Pat Matthews is a detective.

Like most detectives, he looks at each case carefully — searching for evidence, considering all the suspects and pondering the fate of each victim.

But, unlike the infamous Dick Tracy and Sherlock Holmes, Matthews doesn’t work the dim-lit backstreets of a large city. His “beat” includes the rugged Wallowa Mountains and the dense forests of northeast Oregon.

Matthews is a wildlife biologist for the Oregon Department of Fish and Wildlife.

His daily routine might find him flying over a herd of elk — counting their numbers and checking their overall health. The next day he might be loading up Rocky Mountain goats and trucking them to a release site. And when his critters are ill he’s often called to figure out their suffering.

Bighorn sheep seem to be a bit sensitive to a number of ailments, so his time is often spent dealing with their needs. Lately, moose have drawn his attention.

History is a bit sketchy as to whether moose are native to Oregon. In the past several years, though, these animals have been making a pronounced movement into northeast Oregon — especially in the lower Wenaha and Grande Ronde river drainages.

As early as 1987, poachers killed two moose in the Umatilla National Forest and several sightings have occurred in Umatilla County. Two cows and one bull were recently sighted north of Pendleton and one, large Baker County bull made the front page of their newspaper this fall.

To get a better handle on local moose movements and biology, six adults were captured in January 2009, using a net gun fired from a helicopter. These animals, one bull and five cows, were fitted with tracking collars.

Funding for the collars was provided by the Umatilla National Forest and the Oregon Hunters Association. In the following months, one cow disappeared, one cow’s collar quit working and two cows are still being tracked. The other two, the bull and a cow, were found dead.

Due to the stage of decomposition in the carcasses, it was difficult to determine the cause of their deaths. It didn’t appear they had been shot or killed by predators. Although Matthews is careful not to confirm the cause of death without more evidence, he suspects the moose fell prey to arterial worms.

These worms enter the moose through the bite of a horse fly. The horse flies acquire the larval stage of the worms when they feed on the ears or facial skin of a mule deer.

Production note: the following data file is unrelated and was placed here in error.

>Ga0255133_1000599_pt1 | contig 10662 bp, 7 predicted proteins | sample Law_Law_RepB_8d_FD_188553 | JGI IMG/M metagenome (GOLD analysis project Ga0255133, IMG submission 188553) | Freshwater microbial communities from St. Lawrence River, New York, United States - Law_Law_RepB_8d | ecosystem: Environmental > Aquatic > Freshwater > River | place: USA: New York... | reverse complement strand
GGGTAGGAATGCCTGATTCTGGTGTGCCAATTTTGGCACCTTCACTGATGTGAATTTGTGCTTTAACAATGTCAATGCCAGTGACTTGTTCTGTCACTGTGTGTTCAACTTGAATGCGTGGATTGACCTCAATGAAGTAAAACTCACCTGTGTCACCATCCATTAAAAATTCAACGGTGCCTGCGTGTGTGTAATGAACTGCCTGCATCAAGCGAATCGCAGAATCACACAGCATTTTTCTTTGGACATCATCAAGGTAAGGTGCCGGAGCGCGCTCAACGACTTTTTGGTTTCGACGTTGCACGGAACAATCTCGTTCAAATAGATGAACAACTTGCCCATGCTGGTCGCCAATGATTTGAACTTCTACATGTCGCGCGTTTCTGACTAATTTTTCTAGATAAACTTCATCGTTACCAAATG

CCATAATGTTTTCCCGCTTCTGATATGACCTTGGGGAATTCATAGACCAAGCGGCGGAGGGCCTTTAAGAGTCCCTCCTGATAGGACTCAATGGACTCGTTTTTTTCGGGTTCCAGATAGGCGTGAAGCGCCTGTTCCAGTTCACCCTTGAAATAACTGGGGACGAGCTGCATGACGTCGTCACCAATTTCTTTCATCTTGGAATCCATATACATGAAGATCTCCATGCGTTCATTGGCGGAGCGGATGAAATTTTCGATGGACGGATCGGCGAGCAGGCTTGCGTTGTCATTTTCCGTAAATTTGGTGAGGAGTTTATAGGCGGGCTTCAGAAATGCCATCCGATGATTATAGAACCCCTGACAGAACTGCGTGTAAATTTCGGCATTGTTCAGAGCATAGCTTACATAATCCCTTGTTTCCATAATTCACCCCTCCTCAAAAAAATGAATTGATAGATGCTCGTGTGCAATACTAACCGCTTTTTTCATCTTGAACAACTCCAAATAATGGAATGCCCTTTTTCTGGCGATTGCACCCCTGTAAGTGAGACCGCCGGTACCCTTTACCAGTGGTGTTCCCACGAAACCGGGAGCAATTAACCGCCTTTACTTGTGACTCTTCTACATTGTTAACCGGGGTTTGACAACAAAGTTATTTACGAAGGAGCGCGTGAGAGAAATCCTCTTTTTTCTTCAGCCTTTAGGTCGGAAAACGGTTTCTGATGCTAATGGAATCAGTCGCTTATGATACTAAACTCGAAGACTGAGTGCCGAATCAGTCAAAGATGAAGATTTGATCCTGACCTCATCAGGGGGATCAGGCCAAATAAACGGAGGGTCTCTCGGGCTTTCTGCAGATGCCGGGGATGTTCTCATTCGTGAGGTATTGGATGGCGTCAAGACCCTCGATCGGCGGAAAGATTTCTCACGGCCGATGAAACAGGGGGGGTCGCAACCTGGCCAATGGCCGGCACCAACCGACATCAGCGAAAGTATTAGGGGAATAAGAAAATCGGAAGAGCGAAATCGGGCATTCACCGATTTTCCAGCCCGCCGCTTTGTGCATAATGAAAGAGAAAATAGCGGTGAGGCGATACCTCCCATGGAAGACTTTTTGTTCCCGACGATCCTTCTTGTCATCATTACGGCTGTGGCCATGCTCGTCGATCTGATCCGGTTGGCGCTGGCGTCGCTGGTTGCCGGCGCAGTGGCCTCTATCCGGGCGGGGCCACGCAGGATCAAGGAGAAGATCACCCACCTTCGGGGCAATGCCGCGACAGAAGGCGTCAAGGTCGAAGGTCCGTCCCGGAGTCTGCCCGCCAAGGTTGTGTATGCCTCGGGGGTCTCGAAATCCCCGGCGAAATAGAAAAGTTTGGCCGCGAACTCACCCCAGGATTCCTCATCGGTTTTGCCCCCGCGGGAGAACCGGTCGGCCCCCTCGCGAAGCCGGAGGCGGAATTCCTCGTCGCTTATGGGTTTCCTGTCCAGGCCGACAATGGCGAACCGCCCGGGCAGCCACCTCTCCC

Once in the moose, the worm’s larvae travel to the carotid artery where enough of them can actually block the animal’s blood flow. Matthews suspects the arterial worms killed the moose due to his observations of other moose in the area.

Some showed signs of “ear cropping” — an early sign of moose with arterial worms. In January 2009, Matthews observed a cow moose on the Wenaha Wildlife Area with a lack of coordination in her back legs — another sign of arterial worms. The cow was collared and found dead two months later. She was carrying twin calves.

Despite the setbacks, Matthews is optimistic about moose in Oregon. Moose relish large areas with deciduous browse like willows, alder, ceanothus and cottonwoods — often promoted by clearcuts.

They tend to avoid large expanses of open range. Being quite large and dark-colored, they also like dense forests for cover during hot summer periods. Curiously, they appear to prefer areas of deep snow during winter. This mix of habitats and elevations are abundant in northeast Oregon.

Matthews even suggests the possibility of limited hunting opportunities in the not-too-distant future. That is if the moose population doesn’t become unduly hampered by parasites and any other unforeseen maladies.

No more moose have been found dead with arterial worms since the summer of 2009, although it is known that many are still carrying the worms.

Last winter, four more cow moose were collared and are being tracked. Matthews hopes to ground-dart a bull and place a GPS collar on him. With these efforts, Matthews hopes to continue gathering data on habitat preferences, movements and reproduction. He’d like to get more information on moose parasites, especially the arterial worms.

Most certainly, Matthews will have at his command the latest in evidence-gathering and GPS technologies with orbiting satellites, advanced electronics, helicopters and a high-tech forensics lab. Tracy and Holmes would be so envious.


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